Preventable Surprises – sparks and facilitates challenging conversations with investment professionals to develop fresh concepts (e.g. “forceful stewardship’ as a good strategy for managing systemic risk) and acts as a connector to put together “positive mavericks” worldwide who can, together, develop more ambitious strategies than would be possible working in isolation

The Shareholder Commons – addresses, social and environmental issues from the perspective of diversified shareholders with an advocacy focus on the divergence that often emerges between a company’s interest in maximising cash flow over the long term and its shareholders interests in optimising overall market returns.

Task Force on Inequality-related Financial Disclosures is a systemic risk management framework to reduce inequality created by the private sector. A multi-stakeholder collaboration, TIFD will provide guidance, thresholds, targets & metrics for companies & investors to measure & manage their impacts on inequality, as well as inequality’s impacts on company & investor performance.

Universal Owner Initiatives – Produces thought-leading reports on the concept of universal ownership and the real-world impact of investors on climate change and develops systemic interventions in the financial system, including building a model to understand systemic risk from the perspective of universal ownership.

Fund managers who are explicitly supportive of universal ownership or system level investing

Aviva Investors have produced several thought leadership pieces on systemic risk and are also proactive on sustainability related public policy matters.

The case against universal ownership

An in-depth political economy review of why index / passive investors choose “asset manager capitalism” rather than “universal ownership”: “Exit, Control, and Politics: Structural Power and Corporate Governance under Asset Manager Capitalism” by Benjamin Braun. This is an authentic analysis of why there has been so little progress by commercial fund managers. This reflects the lack of assertive action todate by asset owners, their agents (investment consultants) and regulators.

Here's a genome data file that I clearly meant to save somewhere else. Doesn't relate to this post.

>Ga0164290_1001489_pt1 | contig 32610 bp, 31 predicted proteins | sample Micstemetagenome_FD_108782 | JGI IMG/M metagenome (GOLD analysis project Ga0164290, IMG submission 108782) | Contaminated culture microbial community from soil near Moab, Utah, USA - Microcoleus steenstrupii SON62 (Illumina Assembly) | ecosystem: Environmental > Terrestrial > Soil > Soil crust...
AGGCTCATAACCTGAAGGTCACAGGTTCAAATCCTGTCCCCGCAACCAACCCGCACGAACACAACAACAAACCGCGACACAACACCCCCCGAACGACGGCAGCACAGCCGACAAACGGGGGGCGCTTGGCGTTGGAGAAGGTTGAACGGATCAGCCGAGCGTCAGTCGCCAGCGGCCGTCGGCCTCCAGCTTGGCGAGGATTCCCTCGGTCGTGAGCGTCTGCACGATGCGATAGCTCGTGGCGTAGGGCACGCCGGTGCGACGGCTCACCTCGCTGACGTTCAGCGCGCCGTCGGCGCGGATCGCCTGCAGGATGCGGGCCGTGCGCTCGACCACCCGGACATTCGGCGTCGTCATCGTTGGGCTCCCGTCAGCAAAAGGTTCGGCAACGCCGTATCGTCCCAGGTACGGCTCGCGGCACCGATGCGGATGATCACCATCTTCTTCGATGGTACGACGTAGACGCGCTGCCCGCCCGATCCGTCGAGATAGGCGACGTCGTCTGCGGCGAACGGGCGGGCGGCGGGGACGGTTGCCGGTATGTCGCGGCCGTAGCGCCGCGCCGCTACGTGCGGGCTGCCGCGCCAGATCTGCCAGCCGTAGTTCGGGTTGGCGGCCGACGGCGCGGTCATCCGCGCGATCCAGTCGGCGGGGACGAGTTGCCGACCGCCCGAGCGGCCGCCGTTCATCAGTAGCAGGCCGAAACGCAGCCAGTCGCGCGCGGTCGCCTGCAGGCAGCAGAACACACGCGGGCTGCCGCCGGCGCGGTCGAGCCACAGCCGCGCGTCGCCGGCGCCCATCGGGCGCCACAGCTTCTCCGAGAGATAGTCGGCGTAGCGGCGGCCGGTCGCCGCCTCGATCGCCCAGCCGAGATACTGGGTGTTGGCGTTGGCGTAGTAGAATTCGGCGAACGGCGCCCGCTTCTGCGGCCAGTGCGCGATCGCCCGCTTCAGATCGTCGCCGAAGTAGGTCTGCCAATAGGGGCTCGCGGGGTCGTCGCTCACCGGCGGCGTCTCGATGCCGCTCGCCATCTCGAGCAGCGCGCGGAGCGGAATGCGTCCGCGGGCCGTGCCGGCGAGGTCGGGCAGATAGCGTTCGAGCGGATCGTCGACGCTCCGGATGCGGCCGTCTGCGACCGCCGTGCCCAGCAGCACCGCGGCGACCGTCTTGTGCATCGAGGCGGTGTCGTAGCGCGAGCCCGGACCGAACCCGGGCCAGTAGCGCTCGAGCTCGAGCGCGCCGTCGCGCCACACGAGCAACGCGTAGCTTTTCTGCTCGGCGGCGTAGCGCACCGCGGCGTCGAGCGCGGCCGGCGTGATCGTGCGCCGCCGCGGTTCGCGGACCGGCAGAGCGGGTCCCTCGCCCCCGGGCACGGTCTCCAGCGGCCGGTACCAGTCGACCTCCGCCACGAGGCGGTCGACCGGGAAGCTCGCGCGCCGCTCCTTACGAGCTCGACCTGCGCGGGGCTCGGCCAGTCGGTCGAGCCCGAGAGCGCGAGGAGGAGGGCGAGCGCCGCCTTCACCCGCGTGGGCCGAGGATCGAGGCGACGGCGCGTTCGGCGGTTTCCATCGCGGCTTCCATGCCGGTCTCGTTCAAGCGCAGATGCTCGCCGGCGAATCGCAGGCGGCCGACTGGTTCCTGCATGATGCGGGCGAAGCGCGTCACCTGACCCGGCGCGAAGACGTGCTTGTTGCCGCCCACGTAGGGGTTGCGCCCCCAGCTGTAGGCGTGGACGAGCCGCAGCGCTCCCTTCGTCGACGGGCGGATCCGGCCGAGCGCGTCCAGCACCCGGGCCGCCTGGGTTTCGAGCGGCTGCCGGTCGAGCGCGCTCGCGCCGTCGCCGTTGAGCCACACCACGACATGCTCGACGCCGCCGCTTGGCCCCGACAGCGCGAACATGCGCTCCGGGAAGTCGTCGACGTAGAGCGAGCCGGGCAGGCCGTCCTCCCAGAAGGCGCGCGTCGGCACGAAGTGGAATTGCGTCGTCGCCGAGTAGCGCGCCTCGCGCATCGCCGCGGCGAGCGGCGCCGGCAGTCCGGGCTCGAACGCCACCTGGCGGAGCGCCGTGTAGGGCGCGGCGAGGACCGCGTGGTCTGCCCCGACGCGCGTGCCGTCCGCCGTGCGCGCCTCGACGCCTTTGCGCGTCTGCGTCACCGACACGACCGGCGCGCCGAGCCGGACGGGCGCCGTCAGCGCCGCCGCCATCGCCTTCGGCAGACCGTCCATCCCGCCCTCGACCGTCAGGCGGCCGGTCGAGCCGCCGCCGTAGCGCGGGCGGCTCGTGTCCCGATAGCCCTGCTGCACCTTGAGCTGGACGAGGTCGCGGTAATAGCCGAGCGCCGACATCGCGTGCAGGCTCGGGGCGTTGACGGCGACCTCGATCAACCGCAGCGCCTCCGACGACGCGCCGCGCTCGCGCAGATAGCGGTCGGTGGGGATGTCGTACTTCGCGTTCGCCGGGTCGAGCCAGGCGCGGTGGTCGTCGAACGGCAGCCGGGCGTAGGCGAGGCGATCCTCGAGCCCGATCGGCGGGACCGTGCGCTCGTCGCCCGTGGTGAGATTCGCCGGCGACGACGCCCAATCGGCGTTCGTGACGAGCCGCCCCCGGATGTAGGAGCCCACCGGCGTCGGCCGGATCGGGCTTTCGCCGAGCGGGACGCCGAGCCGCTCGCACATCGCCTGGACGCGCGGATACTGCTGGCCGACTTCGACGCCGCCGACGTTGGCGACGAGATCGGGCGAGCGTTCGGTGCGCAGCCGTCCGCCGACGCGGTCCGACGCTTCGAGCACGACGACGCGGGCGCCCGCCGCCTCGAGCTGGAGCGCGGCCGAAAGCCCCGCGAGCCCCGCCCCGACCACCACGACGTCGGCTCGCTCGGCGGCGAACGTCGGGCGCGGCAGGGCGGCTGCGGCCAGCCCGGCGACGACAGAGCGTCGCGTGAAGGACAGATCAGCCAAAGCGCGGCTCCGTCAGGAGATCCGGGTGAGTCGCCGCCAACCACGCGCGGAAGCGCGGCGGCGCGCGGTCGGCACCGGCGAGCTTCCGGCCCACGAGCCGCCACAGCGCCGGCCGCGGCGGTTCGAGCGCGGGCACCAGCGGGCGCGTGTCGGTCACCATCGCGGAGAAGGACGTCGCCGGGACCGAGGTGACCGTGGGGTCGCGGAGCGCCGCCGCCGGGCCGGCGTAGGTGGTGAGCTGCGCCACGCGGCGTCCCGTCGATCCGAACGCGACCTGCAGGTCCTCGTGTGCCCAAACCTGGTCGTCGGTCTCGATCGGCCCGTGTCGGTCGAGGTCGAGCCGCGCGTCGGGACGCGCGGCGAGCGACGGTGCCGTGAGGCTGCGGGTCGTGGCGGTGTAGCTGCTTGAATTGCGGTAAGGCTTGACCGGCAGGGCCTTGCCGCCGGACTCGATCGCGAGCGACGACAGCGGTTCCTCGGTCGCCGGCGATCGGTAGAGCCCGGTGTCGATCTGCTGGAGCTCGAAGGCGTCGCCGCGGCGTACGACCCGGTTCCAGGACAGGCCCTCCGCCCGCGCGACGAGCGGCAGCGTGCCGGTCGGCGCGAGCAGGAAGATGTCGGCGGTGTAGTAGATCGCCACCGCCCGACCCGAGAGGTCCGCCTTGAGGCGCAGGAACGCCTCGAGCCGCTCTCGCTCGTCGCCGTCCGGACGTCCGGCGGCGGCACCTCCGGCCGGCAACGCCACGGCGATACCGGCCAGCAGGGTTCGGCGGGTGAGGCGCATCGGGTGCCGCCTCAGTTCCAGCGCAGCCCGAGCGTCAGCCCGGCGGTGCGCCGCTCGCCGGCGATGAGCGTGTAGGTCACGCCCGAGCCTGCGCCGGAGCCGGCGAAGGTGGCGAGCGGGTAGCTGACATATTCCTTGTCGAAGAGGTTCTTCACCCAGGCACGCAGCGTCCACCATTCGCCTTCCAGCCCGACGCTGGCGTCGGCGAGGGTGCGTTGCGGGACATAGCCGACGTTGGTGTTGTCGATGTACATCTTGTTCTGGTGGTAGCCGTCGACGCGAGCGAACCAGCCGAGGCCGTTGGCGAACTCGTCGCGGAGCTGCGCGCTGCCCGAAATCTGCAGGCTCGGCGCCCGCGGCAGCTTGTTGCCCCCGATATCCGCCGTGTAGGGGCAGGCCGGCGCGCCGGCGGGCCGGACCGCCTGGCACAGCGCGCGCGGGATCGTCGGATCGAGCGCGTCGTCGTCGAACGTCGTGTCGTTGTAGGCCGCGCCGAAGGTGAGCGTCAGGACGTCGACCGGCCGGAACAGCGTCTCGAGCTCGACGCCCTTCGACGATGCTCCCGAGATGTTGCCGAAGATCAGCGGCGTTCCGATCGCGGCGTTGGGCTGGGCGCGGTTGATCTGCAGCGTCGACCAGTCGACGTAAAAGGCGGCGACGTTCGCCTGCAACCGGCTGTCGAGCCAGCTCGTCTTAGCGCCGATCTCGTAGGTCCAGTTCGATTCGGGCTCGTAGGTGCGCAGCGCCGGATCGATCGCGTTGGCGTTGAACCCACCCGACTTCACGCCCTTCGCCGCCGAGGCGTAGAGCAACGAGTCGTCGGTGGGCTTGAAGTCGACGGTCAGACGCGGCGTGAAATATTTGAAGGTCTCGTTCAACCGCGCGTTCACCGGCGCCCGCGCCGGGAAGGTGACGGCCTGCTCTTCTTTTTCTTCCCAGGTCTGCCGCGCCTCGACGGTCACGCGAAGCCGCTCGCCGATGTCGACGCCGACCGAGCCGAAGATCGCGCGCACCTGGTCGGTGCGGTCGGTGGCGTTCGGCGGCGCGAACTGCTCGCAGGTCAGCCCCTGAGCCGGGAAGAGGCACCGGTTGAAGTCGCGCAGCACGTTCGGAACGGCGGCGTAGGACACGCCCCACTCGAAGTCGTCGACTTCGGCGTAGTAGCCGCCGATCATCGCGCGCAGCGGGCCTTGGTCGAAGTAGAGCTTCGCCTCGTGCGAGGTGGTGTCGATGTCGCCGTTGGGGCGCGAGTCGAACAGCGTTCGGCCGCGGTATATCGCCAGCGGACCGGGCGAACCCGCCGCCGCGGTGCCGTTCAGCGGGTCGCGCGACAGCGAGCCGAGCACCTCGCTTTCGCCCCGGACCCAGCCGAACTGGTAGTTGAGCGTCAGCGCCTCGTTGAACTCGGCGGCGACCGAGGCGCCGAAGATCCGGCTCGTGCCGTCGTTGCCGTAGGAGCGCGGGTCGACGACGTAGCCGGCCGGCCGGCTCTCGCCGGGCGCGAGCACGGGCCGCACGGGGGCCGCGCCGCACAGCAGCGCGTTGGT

Why investors would be better suited lobbying than trying to be universal owners by Joel Moreland. This blog is focused on commercial fund managers but the same could be said for asset owners. Many of the objections to doing universal ownership apply when investors are asked to lobby, or contain corporate lobbying. Hence, it is unclear that this is an alternative strategy. There is every reason for universal investors also focusing on lobbying as this is synergistic with their corporate stewardship activity.

Thematic universal ownership perspectives


Inequality feeds civil unrest and threatens national security: a review (by Branko Milanovich) of a book (“End Times: Elites, Counter-Elites, and the Path of Political Disintegration“) by quant modeller, Peter Turchin, which focuses on the USA.

Excessive inequality also undermines growth – a summary (by Paul Lee) of a paper by Dr Martin Moryson (Chief Economist, Europe at DWS Research Institute).


“Humanity needs nature to survive, and so do the economy and banks. The more species become extinct, the less diverse are the ecosystems on which we rely. This presents a growing financial risk that cannot be ignored”

Frank Elderson (European Central Bank)

Social stability depends on economic stability which in term depends on ecological stability and this is founded on the diversity of ecosystems and their underlying flora and fauna. As these inter-relationships co-evolved over millennia, biodiversity is critical to the resilience and stability of life. For example, commodities such as food staples, fisheries, timber and natural systems such wetlands, waterways, etc. are foundational to the infrastructure and healthy functioning of our society. Disrupting biodiversity undermines present and future prosperity. Long term investors have a share of responsibility for pre-empting and minimising threats to these systems since these represent threats to the investment strategies.

Why institutional investors have become concerned about chemicals

How biodiversity loss and climate change interact: financial stability implications

Biodiversity risks to the (Dutch) financial sector by the Dutch Central Bank (2020)

What does deforestation mean for investors by Hymans Robertson (2023)

Biodiversity as a systemic risk by ICGN (2023)